Home | Radio+TV | Opinion | Better pay, more training, same job: nursing homes under Labor
Mike Rungie ponders Anthony Albanese's $2.5 billion dollar aged care promise. Picture: Flavio Brancaleone/NCA Newswire.

Better pay, more training, same job: nursing homes under Labor

Residents are going to love the better meals, getting the bell answered on time and not having to go
off to hospital in the middle of the night.

Staff will be over the moon about finally getting a fair-days pay, and providers will be pretty happy that they get a lot more money for not much effort, innovation or change in their business model. Although they might be upset about having to account for it.

But I hope no one thinks that people are going to like living in nursing homes more, or even that
they might be more satisfying to work in. Throwing a lot of money at nursing homes might make us feel better, and patches up the worst of the problems, but they will never be your home. And that’s where frail older people want to be because that’s the place where you can continue to be the person you’ve always been.

The substantial growth in home care packages helps here. But we need a mindset change from
providers and government, that aligns with older people - that nursing homes are a last resort, not a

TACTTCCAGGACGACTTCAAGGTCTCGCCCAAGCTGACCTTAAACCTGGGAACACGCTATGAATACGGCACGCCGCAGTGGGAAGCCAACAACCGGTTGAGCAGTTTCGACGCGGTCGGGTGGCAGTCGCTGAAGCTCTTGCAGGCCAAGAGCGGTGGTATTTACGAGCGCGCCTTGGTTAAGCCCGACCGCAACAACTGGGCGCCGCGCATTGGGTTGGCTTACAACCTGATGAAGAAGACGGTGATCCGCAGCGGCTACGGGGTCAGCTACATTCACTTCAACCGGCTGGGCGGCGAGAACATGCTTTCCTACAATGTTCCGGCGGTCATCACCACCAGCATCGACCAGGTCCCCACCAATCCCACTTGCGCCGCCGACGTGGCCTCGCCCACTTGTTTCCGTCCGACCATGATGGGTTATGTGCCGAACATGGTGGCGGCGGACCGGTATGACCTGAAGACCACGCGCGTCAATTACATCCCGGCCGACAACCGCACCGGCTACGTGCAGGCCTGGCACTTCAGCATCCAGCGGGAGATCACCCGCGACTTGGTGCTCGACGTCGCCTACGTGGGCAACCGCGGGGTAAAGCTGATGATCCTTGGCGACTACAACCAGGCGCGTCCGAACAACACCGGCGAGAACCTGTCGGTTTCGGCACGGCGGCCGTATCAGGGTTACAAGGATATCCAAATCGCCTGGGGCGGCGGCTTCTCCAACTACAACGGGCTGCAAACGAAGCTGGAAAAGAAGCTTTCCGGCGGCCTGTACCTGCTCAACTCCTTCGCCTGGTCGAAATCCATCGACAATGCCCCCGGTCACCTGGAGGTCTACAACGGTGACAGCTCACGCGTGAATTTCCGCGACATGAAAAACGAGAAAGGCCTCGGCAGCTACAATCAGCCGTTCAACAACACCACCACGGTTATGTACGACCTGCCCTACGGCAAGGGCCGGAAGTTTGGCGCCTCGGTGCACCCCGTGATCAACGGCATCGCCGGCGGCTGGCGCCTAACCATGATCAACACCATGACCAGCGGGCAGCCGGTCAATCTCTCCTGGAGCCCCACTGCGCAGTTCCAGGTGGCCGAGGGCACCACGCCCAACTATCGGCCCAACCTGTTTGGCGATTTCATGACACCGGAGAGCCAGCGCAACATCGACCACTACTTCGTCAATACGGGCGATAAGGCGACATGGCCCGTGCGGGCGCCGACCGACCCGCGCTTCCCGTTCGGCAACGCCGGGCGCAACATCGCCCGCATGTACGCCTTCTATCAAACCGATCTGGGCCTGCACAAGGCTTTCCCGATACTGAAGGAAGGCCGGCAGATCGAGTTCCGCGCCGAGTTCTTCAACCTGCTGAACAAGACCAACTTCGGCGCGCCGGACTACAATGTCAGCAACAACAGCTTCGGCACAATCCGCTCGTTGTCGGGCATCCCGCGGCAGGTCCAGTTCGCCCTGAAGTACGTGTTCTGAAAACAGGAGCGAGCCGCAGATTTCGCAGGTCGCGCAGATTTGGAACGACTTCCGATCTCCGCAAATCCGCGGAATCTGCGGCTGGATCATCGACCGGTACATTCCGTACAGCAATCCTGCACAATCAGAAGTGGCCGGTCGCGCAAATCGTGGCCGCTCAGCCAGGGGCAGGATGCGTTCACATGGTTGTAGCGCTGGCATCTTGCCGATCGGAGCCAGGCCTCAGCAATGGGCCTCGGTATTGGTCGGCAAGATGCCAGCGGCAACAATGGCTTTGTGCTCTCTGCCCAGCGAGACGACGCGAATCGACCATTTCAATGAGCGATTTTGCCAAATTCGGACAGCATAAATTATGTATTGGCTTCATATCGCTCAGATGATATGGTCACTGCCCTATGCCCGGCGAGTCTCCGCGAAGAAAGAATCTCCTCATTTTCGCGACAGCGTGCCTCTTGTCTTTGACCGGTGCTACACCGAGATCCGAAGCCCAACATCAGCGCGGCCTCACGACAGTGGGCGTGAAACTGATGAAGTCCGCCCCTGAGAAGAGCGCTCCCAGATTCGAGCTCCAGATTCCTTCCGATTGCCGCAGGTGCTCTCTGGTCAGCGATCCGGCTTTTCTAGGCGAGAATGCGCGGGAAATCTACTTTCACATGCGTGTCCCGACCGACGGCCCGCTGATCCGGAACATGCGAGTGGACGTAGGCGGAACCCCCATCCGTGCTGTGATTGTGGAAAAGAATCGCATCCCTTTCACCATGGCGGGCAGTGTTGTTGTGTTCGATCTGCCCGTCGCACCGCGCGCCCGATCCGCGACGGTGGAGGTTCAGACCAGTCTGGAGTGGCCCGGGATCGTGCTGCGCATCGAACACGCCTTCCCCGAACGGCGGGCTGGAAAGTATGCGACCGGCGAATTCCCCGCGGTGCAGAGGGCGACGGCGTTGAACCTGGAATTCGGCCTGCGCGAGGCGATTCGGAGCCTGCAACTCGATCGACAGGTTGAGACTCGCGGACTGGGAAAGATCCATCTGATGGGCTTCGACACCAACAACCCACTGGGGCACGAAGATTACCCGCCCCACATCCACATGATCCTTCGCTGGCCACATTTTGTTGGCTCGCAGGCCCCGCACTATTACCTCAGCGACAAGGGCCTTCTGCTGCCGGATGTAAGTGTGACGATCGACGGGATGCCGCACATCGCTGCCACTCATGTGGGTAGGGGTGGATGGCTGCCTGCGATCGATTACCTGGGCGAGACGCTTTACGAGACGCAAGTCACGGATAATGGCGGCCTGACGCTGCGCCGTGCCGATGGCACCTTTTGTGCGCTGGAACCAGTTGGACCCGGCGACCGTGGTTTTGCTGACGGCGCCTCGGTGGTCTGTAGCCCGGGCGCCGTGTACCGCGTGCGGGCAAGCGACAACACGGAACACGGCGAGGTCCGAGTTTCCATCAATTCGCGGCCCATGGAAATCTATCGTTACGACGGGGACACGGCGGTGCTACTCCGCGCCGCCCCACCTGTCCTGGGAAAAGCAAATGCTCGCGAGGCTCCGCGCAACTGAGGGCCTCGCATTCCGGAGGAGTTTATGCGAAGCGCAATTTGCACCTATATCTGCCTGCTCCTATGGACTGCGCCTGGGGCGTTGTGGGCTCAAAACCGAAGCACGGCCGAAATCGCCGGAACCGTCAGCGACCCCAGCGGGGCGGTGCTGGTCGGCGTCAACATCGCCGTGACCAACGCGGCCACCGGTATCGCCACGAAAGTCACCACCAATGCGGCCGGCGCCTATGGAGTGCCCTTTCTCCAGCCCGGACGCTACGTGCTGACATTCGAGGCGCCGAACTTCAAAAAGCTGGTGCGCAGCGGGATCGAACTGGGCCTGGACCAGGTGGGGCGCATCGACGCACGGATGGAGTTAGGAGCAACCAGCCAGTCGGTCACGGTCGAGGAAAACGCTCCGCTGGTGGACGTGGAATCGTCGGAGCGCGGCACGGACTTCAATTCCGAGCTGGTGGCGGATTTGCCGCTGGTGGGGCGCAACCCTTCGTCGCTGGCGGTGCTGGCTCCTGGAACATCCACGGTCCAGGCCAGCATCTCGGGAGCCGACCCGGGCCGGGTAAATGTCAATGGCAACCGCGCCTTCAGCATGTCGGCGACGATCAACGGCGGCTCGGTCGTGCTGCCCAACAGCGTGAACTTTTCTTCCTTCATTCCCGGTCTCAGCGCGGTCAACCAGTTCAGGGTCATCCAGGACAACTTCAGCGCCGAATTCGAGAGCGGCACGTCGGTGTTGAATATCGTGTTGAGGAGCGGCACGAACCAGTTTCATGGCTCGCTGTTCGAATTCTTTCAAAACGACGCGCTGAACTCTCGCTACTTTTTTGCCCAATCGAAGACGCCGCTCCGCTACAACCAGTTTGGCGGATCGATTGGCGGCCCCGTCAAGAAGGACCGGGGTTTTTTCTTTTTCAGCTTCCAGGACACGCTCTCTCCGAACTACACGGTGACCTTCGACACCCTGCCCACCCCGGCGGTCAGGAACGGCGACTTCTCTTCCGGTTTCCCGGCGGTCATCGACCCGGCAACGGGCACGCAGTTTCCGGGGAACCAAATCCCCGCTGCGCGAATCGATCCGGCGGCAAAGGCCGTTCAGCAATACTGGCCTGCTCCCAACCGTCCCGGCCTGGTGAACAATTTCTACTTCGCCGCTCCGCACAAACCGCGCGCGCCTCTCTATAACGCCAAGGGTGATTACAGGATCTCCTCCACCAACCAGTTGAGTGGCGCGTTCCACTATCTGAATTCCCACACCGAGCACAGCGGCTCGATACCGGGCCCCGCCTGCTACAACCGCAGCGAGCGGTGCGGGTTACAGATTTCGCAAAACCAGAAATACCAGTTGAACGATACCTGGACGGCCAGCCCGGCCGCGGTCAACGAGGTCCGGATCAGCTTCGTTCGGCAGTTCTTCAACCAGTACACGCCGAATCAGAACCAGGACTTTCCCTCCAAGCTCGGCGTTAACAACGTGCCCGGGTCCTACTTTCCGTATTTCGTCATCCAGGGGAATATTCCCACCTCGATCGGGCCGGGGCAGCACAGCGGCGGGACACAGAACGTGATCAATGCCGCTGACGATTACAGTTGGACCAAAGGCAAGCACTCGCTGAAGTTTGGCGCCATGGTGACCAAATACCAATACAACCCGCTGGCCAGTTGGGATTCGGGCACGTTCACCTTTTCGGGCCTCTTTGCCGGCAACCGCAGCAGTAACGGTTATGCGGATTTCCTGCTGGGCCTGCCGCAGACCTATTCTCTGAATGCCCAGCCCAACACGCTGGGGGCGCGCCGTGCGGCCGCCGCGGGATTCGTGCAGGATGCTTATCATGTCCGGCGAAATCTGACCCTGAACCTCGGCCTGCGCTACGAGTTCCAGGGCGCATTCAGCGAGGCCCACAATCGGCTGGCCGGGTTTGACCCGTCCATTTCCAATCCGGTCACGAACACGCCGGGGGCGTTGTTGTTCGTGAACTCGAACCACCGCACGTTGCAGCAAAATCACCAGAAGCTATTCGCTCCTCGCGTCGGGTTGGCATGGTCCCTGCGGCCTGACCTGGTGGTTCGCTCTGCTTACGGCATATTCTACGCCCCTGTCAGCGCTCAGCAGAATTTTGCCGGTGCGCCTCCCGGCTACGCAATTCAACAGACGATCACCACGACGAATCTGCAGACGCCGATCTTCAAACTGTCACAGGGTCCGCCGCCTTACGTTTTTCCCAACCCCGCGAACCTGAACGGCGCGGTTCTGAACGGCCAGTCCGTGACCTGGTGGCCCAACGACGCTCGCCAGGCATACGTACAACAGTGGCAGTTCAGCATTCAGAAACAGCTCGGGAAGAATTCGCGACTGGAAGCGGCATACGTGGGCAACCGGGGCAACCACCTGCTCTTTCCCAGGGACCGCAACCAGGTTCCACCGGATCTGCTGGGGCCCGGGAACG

first resort.

That means we also need all kinds of housing plus care options; higher-level packages; rehabilitation
re-enablement and convalescence; enjoyable respitem not nursing home rehearsal; support to
transition to a frail life; a re-orientation to preventative health and preventative dementia, and a
a community conversation that grows our view of frailty as a life stage to be maximised in its own
special way.

Nursing homes are a bottomless pit. It doesn’t matter how much money you tip into them they always
need more, and until we imagine and invent ways that frail people can live elsewhere, it doesn’t matter how many you have, you always need more.

Training packages, qualified staff, higher standards, care times per resident, and accountability for
this are all about getting the basics right, and so we should. But there is no end to this, and they
never address life quality.

As one study showed no amount of person-centred care training and improved standards could overcome the unrelenting institutional messages to treat everyone the same. This impacts staff wellbeing and engagement almost as much as the residents, as we kept hearing in the royal commission.

There’s a limit to how much staff will stand by the suffering and losses of residents, knowing that the system causes much of it. Paying staff more is the right thing to do, but don’t count on it to increase workforce numbers or quality, if we don’t go beyond the basics.

So, Labor's 5 point plan importantly sustains nursing homes, but risks sustaining them for longer
than we might want most of them.

They will continue to be bottomless pits, and not the best or preferred option for most older people who live in them, or staff who work in them.

Mike Rungie specialises in the intersection between good lives and aged care. He is a member of a number of boards and committees including ACFA, Every Age Counts, Global Centre for Modern Ageing and GAP Productive Ageing Committee.

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